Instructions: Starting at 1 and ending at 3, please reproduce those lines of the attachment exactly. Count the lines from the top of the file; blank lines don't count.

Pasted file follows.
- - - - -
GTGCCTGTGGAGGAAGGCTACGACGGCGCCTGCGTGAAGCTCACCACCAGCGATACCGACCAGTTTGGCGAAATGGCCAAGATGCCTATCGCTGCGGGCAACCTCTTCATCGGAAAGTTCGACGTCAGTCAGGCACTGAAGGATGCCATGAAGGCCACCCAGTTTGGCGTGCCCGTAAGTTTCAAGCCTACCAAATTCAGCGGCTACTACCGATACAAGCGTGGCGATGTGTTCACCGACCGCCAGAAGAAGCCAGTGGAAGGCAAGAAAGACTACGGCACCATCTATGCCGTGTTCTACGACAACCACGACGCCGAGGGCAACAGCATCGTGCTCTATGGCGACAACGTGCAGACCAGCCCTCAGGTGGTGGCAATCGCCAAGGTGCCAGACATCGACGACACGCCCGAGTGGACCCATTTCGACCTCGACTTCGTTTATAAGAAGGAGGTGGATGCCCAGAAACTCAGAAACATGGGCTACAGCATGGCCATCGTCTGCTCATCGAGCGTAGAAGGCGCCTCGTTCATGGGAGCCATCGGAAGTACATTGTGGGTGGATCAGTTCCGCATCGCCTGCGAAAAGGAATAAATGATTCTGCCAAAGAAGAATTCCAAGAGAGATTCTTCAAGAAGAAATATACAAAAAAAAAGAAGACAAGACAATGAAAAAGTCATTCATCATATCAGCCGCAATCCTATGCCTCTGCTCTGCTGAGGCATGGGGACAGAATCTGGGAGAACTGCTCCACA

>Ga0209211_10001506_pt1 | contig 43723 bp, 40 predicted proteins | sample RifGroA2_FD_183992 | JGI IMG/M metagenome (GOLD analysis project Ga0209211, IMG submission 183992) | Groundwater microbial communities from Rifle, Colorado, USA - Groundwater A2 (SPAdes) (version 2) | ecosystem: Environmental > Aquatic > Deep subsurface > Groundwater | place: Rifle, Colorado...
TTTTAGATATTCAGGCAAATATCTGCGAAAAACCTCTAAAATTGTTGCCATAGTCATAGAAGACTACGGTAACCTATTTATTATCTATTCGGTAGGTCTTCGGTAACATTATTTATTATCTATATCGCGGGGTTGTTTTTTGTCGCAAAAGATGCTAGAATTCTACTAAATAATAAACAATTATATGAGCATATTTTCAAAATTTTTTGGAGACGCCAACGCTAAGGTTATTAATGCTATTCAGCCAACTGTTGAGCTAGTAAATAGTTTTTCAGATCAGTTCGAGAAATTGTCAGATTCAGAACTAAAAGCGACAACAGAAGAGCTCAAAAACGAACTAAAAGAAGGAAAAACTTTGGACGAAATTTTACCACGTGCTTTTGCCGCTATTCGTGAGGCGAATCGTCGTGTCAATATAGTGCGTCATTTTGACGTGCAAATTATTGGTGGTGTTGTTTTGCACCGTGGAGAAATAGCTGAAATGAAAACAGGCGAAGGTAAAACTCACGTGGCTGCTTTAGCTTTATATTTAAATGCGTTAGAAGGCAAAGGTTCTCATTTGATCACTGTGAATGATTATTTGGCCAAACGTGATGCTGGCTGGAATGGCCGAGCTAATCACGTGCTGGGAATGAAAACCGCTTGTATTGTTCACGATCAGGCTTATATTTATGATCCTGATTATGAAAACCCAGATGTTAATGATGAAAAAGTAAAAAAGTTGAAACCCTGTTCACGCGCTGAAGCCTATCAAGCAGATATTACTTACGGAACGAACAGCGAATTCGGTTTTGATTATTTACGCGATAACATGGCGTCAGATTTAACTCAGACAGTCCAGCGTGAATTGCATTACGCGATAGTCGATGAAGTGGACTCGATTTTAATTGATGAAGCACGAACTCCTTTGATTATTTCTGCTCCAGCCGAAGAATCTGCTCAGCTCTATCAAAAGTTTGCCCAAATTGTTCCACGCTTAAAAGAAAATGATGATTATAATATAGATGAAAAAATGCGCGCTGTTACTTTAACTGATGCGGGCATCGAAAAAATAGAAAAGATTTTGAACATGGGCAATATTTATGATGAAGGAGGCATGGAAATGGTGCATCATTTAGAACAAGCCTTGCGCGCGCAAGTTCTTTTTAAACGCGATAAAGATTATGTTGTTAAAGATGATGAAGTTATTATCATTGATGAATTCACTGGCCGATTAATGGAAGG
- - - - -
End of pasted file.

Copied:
GTGCCTGTGGAGGAAGGCTACGACGGCGCCTGCGTGAAGCTCACCACCAGCGATACCGACCAGTTTGGCGAAATGGCCAAGATGCCTATCGCTGCGGGCAACCTCTTCATCGGAAAGTTCGACGTCAGTCAGGCACTGAAGGATGCCATGAAGGCCACCCAGTTTGGCGTGCCCGTAAGTTTCAAGCCTACCAAATTCAGCGGCTACTACCGATACAAGCGTGGCGATGTGTTCACCGACCGCCAGAAGAAGCCAGTGGAAGGCAAGAAAGACTACGGCACCATCTATGCCGTGTTCTACGACAACCACGACGCCGAGGGCAACAGCATCGTGCTCTATGGCGACAACGTGCAGACCAGCCCTCAGGTGGTGGCAATCGCCAAGGTGCCAGACATCGACGACACGCCCGAGTGGACCCATTTCGACCTCGACTTCGTTTATAAGAAGGAGGTGGATGCCCAGAAACTCAGAAACATGGGCTACAGCATGGCCATCGTCTGCTCATCGAGCGTAGAAGGCGCCTCGTTCATGGGAGCCATCGGAAGTACATTGTGGGTGGATCAGTTCCGCATCGCCTGCGAAAAGGAATAAATGATTCTGCCAAAGAAGAATTCCAAGAGAGATTCTTCAAGAAGAAATATACAAAAAAAAAGAAGACAAGACAATGAAAAAGTCATTCATCATATCAGCCGCAATCCTATGCCTCTGCTCTGCTGAGGCATGGGGACAGAATCTGGGAGAACTGCTCCACA

>Ga0209211_10001506_pt1 | contig 43723 bp, 40 predicted proteins | sample RifGroA2_FD_183992 | JGI IMG/M metagenome (GOLD analysis project Ga0209211, IMG submission 183992) | Groundwater microbial communities from Rifle, Colorado, USA - Groundwater A2 (SPAdes) (version 2) | ecosystem: Environmental > Aquatic > Deep subsurface > Groundwater | place: Rifle, Colorado...
TTTTAGATATTCAGGCAAATATCTGCGAAAAACCTCTAAAATTGTTGCCATAGTCATAGAAGACTACGGTAACCTATTTATTATCTATTCGGTAGGTCTTCGGTAACATTATTTATTATCTATATCGCGGGGTTGTTTTTTGTCGCAAAAGATGCTAGAATTCTACTAAATAATAAACAATTATATGAGCATATTTTCAAAATTTTTTGGAGACGCCAACGCTAAGGTTATTAATGCTATTCAGCCAACTGTTGAGCTAGTAAATAGTTTTTCAGATCAGTTCGAGAAATTGTCAGATTCAGAACTAAAAGCGACAACAGAAGAGCTCAAAAACGAACTAAAAGAAGGAAAAACTTTGGACGAAATTTTACCACGTGCTTTTGCCGCTATTCGTGAGGCGAATCGTCGTGTCAATATAGTGCGTCATTTTGACGTGCAAATTATTGGTGGTGTTGTTTTGCACCGTGGAGAAATAGCTGAAATGAAAACAGGCGAAGGTAAAACTCACGTGGCTGCTTTAGCTTTATATTTAAATGCGTTAGAAGGCAAAGGTTCTCATTTGATCACTGTGAATGATTATTTGGCCAAACGTGATGCTGGCTGGAATGGCCGAGCTAATCACGTGCTGGGAATGAAAACCGCTTGTATTGTTCACGATCAGGCTTATATTTATGATCCTGATTATGAAAACCCAGATGTTAATGATGAAAAAGTAAAAAAGTTGAAACCCTGTTCACGCGCTGAAGCCTATCAAGCAGATATTACTTACGGAACGAACAGCGAATTCGGTTTTGATTATTTACGCGATAACATGGCGTCAGATTTAACTCAGACAGTCCAGCGTGAATTGCATTACGCGATAGTCGATGAAGTGGACTCGATTTTAATTGATGAAGCACGAACTCCTTTGATTATTTCTGCTCCAGCCGAAGAATCTGCTCAGCTCTATCAAAAGTTTGCCCAAATTGTTCCACGCTTAAAAGAAAATGATGATTATAATATAGATGAAAAAATGCGCGCTGTTACTTTAACTGATGCGGGCATCGAAAAAATAGAAAAGATTTTGAACATGGGCAATATTTATGATGAAGGAGGCATGGAAATGGTGCATCATTTAGAACAAGCCTTGCGCGCGCAAGTTCTTTTTAAACGCGATAAAGATTATGTTGTTAAAGATGATGAAGTTATTATCATTGATGAATTCACTGGCCGATTAATGGAAGG